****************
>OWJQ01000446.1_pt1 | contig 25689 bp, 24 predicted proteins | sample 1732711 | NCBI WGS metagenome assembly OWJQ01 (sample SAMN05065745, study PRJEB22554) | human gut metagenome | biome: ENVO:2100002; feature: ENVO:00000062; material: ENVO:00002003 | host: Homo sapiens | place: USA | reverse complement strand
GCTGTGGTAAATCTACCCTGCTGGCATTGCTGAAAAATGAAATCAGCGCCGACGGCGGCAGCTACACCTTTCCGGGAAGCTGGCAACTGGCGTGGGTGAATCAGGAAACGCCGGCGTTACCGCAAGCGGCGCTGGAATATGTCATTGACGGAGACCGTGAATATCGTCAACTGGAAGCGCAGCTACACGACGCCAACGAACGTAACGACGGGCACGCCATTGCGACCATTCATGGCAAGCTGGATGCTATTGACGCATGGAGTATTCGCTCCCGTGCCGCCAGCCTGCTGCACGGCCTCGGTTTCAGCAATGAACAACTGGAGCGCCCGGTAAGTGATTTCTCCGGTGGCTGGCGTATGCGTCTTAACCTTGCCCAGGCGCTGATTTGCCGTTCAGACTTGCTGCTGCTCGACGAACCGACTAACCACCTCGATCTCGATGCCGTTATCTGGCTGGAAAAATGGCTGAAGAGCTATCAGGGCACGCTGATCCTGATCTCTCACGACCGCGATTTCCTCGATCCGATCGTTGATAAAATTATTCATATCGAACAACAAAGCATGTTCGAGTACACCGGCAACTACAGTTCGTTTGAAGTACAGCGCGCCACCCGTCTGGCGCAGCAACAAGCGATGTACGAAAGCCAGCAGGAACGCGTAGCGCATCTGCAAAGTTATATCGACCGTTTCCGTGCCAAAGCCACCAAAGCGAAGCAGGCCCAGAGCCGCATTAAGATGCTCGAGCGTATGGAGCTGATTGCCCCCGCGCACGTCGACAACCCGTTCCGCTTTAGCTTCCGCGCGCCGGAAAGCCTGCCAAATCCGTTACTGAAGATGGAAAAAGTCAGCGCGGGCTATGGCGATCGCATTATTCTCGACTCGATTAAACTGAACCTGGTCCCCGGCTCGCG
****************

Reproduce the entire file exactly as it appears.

>OWJQ01000446.1_pt1 | contig 25689 bp, 24 predicted proteins | sample 1732711 | NCBI WGS metagenome assembly OWJQ01 (sample SAMN05065745, study PRJEB22554) | human gut metagenome | biome: ENVO:2100002; feature: ENVO:00000062; material: ENVO:00002003 | host: Homo sapiens | place: USA | reverse complement strand
GCTGTGGTAAATCTACCCTGCTGGCATTGCTGAAAAATGAAATCAGCGCCGACGGCGGCAGCTACACCTTTCCGGGAAGCTGGCAACTGGCGTGGGTGAATCAGGAAACGCCGGCGTTACCGCAAGCGGCGCTGGAATATGTCATTGACGGAGACCGTGAATATCGTCAACTGGAAGCGCAGCTACACGACGCCAACGAACGTAACGACGGGCACGCCATTGCGACCATTCATGGCAAGCTGGATGCTATTGACGCATGGAGTATTCGCTCCCGTGCCGCCAGCCTGCTGCACGGCCTCGGTTTCAGCAATGAACAACTGGAGCGCCCGGTAAGTGATTTCTCCGGTGGCTGGCGTATGCGTCTTAACCTTGCCCAGGCGCTGATTTGCCGTTCAGACTTGCTGCTGCTCGACGAACCGACTAACCACCTCGATCTCGATGCCGTTATCTGGCTGGAAAAATGGCTGAAGAGCTATCAGGGCACGCTGATCCTGATCTCTCACGACCGCGATTTCCTCGATCCGATCGTTGATAAAATTATTCATATCGAACAACAAAGCATGTTCGAGTACACCGGCAACTACAGTTCGTTTGAAGTACAGCGCGCCACCCGTCTGGCGCAGCAACAAGCGATGTACGAAAGCCAGCAGGAACGCGTAGCGCATCTGCAAAGTTATATCGACCGTTTCCGTGCCAAAGCCACCAAAGCGAAGCAGGCCCAGAGCCGCATTAAGATGCTCGAGCGTATGGAGCTGATTGCCCCCGCGCACGTCGACAACCCGTTCCGCTTTAGCTTCCGCGCGCCGGAAAGCCTGCCAAATCCGTTACTGAAGATGGAAAAAGTCAGCGCGGGCTATGGCGATCGCATTATTCTCGACTCGATTAAACTGAACCTGGTCCCCGGCTCGCG